Stanton Low Park
About Stanton Low Park
Despite being one of the newer parks in Milton Keynes, Stanton Low is rich in heritage. The park is situated in North East Milton Keynes and is just a short walk away from Great Linford Manor Park. The area offers incredible views across the valley of the River Great Ouse.
The area of Stanton Low is fantastic for discovering local history. Towards the north-west corner of the park lies the below-ground remains of the former Stantonbury Manor. The site of this 17th Century manor house can be seen in a number of substantial earthworks that provided features of interest in the garden of what would have been a very impressive property before the house it was damaged by fire in 1743 and eventually demolished in 1791.
Next to the site of the Manor lie the above-ground remains of St Peter’s Church. A church is believed to have stood on this site for more than 1,000 years and parts of old church walls that still stand today date at least as far back as the 12th Century.
The land at Stanton Low was used for livestock grazing for many centuries. After farming ceased in 2007, much of the pastureland developed into meadows and ‘rough’ grassland habitat that are of great value for birds, insects and small mammals like voles and shrews. Visit the site on a summer’s evening at twilight and you may be lucky and see a Barn Owl silently gliding over the grassland hunting for prey or in autumn flocks of finches feeding on the seeds of plants like teasel and hogweed. The Parks Trust manages these fields through a combination of carefully controlled cutting and livestock grazing, leaving some areas uncut each year to provide continuous cover for wildlife.
Joan’s Piece is an area of plantation woodland on the west side of the canal overlooking Bradwell Lake. It was originally leased to the Woodland Trust by the Borough Council of Milton Keynes in 1987 as bare land suitable for planting, before The Parks Trust took over management in 2016. The woodland was planted on top of an existing refuse site and can only be accessed by the canal towpath. There is a woodchip path around Joan’s Piece, which features a mixture of ash, alder, field maple, cherry and willow trees, as well as blackthorn and bramble scrub.
- There are no public toilets at Stanton Low Park.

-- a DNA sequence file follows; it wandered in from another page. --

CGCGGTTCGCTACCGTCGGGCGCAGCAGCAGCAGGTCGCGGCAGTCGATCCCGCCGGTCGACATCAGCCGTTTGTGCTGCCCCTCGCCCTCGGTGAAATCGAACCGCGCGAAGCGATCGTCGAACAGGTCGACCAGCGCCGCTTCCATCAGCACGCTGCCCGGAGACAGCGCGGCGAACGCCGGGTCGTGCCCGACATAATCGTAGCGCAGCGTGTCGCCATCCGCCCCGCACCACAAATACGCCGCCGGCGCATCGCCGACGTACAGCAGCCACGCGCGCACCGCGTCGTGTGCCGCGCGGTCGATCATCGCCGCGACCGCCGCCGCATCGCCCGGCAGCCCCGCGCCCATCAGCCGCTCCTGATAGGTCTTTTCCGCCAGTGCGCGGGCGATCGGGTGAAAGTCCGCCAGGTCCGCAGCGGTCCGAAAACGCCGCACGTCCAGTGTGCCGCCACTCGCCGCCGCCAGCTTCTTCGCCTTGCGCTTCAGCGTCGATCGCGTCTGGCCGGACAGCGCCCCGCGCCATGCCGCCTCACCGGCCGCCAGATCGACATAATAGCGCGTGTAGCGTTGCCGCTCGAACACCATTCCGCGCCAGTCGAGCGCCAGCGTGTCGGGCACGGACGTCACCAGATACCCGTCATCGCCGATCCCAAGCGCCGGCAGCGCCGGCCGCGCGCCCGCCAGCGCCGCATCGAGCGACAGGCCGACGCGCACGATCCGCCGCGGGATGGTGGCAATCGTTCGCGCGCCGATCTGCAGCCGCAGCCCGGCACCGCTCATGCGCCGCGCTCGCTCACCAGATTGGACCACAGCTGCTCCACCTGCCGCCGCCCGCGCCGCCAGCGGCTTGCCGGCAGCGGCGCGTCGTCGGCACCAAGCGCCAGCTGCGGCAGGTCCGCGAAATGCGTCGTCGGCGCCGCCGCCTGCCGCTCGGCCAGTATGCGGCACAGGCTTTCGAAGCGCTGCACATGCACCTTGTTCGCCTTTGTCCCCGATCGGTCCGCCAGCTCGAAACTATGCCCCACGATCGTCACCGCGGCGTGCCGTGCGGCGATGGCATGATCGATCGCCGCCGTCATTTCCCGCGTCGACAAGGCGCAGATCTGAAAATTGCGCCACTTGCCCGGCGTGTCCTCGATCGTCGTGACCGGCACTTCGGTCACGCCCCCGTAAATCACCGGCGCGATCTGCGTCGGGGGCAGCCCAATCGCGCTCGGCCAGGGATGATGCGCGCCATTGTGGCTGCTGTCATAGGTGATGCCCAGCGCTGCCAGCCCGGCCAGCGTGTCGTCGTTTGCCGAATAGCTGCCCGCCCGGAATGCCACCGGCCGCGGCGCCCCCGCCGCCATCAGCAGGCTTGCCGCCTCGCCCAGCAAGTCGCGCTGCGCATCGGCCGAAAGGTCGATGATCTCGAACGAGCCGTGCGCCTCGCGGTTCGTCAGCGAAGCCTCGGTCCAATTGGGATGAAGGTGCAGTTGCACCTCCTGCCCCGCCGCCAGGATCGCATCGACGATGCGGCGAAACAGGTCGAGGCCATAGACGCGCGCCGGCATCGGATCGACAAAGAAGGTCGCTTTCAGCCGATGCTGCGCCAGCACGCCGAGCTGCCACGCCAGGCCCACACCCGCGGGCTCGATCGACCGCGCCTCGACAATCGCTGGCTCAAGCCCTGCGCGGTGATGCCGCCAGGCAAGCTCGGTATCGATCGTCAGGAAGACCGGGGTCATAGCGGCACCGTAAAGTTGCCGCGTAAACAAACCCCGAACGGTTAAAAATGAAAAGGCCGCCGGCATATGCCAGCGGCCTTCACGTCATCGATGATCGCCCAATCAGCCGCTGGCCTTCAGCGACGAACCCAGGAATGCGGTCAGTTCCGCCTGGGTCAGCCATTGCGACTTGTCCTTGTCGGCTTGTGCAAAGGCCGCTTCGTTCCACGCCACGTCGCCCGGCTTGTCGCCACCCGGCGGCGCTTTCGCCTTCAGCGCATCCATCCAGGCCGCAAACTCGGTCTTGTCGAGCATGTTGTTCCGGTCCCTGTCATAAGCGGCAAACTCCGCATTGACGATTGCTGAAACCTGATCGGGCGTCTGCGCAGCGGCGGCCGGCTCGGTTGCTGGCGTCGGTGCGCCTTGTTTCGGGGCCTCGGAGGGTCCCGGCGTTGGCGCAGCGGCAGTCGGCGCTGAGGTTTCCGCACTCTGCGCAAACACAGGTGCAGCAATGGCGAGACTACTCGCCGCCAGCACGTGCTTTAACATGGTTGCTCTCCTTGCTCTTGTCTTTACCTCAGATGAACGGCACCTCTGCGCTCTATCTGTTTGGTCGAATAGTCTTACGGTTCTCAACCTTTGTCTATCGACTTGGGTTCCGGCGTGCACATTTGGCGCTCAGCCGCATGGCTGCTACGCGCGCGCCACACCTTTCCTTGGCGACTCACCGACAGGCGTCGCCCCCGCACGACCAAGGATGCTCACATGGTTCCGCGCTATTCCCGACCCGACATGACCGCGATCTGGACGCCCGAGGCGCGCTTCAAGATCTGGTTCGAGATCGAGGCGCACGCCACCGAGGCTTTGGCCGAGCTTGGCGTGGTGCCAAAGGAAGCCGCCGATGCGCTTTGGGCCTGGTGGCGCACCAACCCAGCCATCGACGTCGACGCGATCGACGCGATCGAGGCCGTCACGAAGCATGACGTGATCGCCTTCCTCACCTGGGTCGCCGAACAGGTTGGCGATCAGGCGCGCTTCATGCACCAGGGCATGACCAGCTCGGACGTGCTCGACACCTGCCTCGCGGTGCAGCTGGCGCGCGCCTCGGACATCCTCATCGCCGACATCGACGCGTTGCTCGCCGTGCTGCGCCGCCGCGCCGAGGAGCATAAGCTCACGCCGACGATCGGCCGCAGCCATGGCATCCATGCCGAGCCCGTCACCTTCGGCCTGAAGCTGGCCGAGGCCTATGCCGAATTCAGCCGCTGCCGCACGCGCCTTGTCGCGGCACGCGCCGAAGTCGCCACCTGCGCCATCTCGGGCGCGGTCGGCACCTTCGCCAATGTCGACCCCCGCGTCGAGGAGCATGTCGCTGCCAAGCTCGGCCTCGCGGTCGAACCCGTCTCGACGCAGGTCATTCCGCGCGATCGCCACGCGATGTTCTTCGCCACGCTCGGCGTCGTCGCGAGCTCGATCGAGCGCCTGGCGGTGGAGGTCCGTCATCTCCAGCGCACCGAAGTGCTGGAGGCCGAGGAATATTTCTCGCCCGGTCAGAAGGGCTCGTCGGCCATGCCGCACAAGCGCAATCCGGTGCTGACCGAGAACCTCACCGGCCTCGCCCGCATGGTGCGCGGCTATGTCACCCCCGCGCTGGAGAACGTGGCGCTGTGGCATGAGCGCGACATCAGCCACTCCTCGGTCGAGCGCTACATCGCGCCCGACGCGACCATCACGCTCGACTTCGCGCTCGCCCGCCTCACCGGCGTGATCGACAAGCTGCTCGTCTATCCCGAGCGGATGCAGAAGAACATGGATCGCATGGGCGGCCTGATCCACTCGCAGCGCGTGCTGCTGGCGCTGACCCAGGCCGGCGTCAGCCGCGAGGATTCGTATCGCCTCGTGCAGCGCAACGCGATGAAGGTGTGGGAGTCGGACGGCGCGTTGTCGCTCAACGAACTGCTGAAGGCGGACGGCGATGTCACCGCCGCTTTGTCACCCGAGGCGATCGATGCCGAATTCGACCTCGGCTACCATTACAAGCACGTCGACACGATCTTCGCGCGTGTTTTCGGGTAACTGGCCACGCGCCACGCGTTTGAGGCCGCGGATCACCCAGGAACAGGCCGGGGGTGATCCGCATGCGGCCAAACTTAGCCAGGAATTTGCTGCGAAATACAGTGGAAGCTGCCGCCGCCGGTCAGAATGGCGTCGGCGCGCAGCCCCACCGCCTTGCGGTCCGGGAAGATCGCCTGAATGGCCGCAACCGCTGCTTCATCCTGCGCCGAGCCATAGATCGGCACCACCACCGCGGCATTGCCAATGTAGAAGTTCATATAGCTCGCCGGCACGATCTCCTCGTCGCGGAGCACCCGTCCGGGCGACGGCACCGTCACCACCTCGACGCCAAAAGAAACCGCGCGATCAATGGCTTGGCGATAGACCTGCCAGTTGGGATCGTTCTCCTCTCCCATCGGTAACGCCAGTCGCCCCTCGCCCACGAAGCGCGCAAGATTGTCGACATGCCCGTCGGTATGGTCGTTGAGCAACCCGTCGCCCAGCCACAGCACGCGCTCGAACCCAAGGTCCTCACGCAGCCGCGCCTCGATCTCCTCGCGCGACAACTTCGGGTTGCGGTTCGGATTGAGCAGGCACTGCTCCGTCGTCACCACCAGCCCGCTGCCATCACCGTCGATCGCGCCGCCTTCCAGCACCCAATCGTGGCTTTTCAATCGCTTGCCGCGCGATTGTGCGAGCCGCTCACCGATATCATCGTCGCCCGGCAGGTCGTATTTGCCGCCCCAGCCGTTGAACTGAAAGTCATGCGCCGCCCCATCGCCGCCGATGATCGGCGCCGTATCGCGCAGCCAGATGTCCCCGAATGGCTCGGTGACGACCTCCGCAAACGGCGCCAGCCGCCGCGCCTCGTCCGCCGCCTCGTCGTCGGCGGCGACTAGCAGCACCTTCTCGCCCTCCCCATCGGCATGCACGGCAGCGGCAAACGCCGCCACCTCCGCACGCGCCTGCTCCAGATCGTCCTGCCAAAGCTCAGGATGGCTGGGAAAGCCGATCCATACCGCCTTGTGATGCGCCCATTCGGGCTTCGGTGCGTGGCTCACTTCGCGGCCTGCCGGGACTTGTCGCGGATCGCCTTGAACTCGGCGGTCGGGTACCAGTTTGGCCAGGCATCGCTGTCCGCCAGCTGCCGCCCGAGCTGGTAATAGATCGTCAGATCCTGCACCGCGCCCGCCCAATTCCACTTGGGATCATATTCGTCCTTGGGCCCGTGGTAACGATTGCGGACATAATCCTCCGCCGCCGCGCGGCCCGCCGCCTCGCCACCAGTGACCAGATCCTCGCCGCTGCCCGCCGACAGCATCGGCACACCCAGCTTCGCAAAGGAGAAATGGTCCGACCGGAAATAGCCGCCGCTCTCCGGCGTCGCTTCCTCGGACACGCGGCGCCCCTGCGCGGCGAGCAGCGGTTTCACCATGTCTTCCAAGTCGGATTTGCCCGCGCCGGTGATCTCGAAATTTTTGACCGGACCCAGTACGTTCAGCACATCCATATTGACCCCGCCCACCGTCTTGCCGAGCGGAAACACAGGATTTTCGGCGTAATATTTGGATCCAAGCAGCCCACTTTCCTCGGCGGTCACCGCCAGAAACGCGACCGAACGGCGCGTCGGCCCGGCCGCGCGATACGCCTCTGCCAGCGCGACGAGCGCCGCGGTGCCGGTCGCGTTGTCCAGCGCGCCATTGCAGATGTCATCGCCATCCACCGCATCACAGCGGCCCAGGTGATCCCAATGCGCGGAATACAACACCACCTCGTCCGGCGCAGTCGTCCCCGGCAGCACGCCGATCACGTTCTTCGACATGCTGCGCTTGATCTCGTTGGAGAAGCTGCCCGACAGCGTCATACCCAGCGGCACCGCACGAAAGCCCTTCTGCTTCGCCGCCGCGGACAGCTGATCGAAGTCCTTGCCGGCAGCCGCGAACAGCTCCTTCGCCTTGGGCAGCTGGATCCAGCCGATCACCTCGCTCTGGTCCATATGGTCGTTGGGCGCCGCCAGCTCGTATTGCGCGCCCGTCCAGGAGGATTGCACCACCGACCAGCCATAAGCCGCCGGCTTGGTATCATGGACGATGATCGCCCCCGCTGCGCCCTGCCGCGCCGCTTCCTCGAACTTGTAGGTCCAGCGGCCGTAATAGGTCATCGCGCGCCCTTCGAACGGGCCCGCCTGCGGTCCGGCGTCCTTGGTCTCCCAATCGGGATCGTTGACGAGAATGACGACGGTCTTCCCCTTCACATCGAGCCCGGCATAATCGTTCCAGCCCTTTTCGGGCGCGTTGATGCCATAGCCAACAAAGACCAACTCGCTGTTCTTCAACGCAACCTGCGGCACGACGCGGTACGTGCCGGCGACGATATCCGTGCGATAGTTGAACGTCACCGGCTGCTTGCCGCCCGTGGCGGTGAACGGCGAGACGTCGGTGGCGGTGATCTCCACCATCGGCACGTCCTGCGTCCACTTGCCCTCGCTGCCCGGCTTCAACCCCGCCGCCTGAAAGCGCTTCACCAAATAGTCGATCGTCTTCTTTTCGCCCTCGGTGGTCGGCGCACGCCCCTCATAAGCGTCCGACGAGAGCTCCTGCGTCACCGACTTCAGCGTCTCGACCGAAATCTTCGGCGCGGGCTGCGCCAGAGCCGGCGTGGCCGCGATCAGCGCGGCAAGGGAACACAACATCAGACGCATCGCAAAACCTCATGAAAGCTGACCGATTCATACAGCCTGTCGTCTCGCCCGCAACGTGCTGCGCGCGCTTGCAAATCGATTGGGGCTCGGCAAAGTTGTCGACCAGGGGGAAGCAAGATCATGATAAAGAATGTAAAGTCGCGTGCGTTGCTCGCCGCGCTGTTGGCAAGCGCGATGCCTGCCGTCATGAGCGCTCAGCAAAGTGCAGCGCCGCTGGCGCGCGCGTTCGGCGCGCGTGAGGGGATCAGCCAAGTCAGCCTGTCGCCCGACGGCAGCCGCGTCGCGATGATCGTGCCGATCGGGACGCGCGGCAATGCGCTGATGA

- There is no cafe at Stanton Low Park.
- There is a fantastic play area on site which is suitable for all ages and a BMX track.
There is free public parking in the south west corner of the park off the Newport Road next to the Oakridge Park Local Centre (What 3 Words: ///reader.unless.shrubbery). Please note - this car park has a height barrier of 1.9m.
There is no public parking for visitors to the park from within the Oakridge Park residential area other than a small Blue Badge car park off Selkirk Drive.
Bus stops do not have post codes. Therefore, it is better to use What 3 Words to locate them.
- The number 7 bus stops at Townsend Grove bus stops on Newport Road. Located at What 3 Words: reviewed.wording.sheds. This is 35m from the Newport Road park entrance.
- The number 18 bus stops at Selkirk Drive. Located at What 3 Words: panicking.notice.founding. This is 90m from the Selkirk Drive park entrance.
Suggested drop-off and pick-up locations. Our parks do not have postcodes. Therefore, sometimes you need to supply a landmark to your driver. You could use: ASDA Oakridge Park (please note, there are steps connecting the ASDA car park to Stanton Low Park).
There are hard-surfaced footpaths along the southern edge of the park near the Oakridge Park housing estate. One hard-surfaced path provides a loop beside the Canal. Other paths are unsurfaced and uneven. There are no surfaced paths to the north of the canal. The Swan’s Way is a public highway open to vehicular traffic and passes directly by the remains of St Peter’s Church. However, there is no off-road parking available at the site. Park maps show more detailed route information on-site.